Hot on the trail of the latest state privacy laws to come into effect, Florida has jumped on board to keep the momentum going. On June 6, 2023, Florida Senate Bill 262 (“SB 262,”) was signed into law, meaning a new set of data privacy requirements will become effective soon. SB 262 has already enacted some changes related to state moderation of social media platforms, but data privacy laws relevant for businesses (including what will be known as the “Florida Digital Bill of Rights”) are set to become effective July 1, 2024. SB 262 provides residents of Florida with rights regarding their personal information similar to many other state laws — in fact, SB 262 is a good indicator of the current trends and priorities of data privacy in the United States. However, a narrow scope keeps this new law focused on “big tech” companies.
What’s in the Florida Digital Bill of Rights?
SB 262 provides Floridians with the right to confirm if, and what, specific pieces of their personal information are collected sold or disclosed by a covered company (defined as “controllers”), and to access, correct, delete, and receive a copy of their (or their under-18 child’s) personal information from a controller. Additionally, Floridians will have the right to opt out of certain collection, use, or sale of their personal information, such as opting out of use of their personal information for targeted advertising and certain profiling, as well as the sale of their personal information and the collection of certain “sensitive” and “biometric personal data.” In some cases, SB 262 requires controllers to receive a consumer’s authorization before even collecting their data.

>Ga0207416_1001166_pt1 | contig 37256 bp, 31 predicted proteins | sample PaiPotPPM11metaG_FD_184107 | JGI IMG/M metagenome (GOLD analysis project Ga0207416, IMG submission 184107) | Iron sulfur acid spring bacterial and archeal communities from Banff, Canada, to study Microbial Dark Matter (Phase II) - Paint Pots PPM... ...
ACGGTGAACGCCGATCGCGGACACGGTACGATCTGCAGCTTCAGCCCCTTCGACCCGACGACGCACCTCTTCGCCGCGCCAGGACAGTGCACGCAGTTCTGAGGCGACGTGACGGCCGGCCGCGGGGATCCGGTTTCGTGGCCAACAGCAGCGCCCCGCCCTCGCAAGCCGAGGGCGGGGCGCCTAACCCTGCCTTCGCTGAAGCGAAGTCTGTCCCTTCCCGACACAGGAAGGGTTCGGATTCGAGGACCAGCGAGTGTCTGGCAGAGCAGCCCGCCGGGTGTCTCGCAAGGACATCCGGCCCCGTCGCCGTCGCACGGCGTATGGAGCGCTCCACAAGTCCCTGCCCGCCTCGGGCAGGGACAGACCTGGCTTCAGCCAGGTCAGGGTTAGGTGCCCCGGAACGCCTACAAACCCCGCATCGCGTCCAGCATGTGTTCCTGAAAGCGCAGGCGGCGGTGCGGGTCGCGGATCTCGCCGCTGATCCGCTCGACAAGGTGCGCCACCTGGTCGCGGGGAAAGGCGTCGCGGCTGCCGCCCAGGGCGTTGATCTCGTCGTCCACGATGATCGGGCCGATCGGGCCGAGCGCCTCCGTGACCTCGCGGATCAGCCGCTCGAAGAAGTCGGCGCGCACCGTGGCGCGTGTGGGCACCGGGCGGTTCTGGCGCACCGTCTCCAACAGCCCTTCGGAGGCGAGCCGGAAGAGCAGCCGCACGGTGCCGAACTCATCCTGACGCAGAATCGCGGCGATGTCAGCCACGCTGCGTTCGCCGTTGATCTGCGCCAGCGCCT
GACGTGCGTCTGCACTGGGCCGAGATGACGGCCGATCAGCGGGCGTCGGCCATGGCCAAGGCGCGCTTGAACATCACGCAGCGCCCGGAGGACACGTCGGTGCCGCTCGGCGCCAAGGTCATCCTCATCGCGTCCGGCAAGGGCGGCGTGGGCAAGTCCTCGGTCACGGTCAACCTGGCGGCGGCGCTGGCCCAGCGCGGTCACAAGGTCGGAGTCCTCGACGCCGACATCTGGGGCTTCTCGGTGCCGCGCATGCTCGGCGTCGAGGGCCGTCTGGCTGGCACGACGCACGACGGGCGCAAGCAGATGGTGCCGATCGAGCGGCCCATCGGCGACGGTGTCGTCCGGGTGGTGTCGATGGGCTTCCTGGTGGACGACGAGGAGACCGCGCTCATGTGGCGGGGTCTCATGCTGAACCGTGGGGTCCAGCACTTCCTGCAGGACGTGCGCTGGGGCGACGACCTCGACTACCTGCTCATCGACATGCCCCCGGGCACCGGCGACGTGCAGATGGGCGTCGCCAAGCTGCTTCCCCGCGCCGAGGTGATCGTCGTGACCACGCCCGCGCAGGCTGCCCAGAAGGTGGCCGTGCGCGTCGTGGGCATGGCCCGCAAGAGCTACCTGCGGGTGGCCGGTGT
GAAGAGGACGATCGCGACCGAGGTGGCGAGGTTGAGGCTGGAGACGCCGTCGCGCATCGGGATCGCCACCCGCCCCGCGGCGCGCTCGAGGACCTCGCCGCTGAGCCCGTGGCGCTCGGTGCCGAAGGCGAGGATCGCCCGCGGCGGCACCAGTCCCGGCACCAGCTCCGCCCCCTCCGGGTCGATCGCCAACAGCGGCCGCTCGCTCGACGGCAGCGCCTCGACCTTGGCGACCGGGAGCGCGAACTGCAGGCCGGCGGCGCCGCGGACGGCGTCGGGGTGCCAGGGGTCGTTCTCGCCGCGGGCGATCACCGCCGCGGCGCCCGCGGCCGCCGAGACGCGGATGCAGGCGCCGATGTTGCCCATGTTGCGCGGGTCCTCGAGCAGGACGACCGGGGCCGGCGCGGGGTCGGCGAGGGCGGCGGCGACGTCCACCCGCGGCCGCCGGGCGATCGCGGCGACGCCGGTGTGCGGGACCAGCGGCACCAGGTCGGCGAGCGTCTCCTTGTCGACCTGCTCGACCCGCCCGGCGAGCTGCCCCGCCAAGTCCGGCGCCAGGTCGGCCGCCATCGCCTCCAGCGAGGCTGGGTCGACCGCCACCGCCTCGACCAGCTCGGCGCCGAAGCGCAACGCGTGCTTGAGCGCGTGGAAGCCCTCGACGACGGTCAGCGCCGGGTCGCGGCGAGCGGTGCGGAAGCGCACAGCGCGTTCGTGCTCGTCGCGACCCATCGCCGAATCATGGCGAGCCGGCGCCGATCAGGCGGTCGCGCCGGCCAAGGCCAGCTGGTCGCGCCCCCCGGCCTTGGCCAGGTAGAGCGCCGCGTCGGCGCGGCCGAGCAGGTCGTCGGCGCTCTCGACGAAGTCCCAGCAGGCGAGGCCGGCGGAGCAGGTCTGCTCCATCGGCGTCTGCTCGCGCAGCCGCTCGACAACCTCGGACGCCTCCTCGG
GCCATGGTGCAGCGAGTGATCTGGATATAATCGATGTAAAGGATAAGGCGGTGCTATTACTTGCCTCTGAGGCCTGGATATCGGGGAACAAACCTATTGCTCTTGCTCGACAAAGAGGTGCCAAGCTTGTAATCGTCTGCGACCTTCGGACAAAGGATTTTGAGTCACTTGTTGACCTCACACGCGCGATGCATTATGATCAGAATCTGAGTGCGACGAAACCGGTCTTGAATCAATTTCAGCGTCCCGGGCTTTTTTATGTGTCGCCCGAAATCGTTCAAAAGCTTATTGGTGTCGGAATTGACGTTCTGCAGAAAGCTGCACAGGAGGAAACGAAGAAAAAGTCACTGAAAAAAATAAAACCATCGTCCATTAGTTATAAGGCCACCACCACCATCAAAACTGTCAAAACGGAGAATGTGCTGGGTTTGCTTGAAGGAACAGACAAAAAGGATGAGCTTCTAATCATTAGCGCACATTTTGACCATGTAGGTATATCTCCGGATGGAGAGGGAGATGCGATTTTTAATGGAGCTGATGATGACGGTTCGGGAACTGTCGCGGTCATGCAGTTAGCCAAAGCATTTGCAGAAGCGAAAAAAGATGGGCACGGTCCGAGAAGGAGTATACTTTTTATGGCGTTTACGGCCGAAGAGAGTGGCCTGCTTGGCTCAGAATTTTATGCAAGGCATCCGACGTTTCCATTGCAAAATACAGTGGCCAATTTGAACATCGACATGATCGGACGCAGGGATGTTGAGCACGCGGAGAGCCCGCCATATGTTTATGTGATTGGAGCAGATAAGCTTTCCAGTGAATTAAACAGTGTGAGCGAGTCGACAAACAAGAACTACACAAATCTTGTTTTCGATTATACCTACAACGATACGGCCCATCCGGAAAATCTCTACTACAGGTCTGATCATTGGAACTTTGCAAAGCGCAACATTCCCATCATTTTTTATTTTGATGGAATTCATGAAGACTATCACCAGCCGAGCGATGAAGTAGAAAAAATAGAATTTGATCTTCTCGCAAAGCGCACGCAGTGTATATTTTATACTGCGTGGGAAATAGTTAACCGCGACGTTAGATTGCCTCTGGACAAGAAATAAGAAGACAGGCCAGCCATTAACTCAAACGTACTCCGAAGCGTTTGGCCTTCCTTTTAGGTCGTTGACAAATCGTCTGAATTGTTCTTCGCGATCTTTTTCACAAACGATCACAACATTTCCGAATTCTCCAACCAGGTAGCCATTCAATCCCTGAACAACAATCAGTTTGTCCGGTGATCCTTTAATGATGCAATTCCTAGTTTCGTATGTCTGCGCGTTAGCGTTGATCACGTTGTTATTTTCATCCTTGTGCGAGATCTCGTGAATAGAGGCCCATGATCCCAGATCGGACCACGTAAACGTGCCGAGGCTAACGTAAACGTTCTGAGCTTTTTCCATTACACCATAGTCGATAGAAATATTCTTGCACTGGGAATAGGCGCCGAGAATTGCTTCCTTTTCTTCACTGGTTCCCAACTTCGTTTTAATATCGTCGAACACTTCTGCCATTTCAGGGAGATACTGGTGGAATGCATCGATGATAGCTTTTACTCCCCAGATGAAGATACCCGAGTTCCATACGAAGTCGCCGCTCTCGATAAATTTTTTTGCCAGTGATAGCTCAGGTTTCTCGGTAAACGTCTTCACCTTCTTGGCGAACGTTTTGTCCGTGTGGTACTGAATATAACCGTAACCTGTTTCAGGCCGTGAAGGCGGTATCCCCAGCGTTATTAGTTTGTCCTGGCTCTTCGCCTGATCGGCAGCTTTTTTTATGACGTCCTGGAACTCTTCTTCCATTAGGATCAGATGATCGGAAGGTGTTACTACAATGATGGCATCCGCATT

SB 262 notably targets technology and features of products used “for surveillance.” Under the explicit rights of consumers, SB 262 prohibits a device with “a voice recognition feature, facial recognition features, voice recording feature, audio record feature, or any other electronic, visual, thermal, or olfactory feature” from using said features for surveillance purposes when not in active use, unless expressly authorized. This specific language appears to target popular virtual assistance technology, such as Amazon Alexa, Google Home, and other similar devices and services. This targeting, plus the narrow application of SB 262, has led some commentators to suggest that SB 262 is specifically targeting “big tech.” SB 262 defines a “controller” narrowly, covering for-profit or business entities that conduct business in Florida, collect and control processing of personal data, make over $1 billion in global gross annual revenue, and either (i) generate at least half of their global gross annual revenue from online advertisements, (ii) operate a consumer “smart speaker and voice command component service with an integrated virtual assistant connected to a cloud computing service that uses hands-free verbal activation”, or (iii) operate an app store or a digital distribution platform with at least 250,000 different “software applications for consumers to download and install.”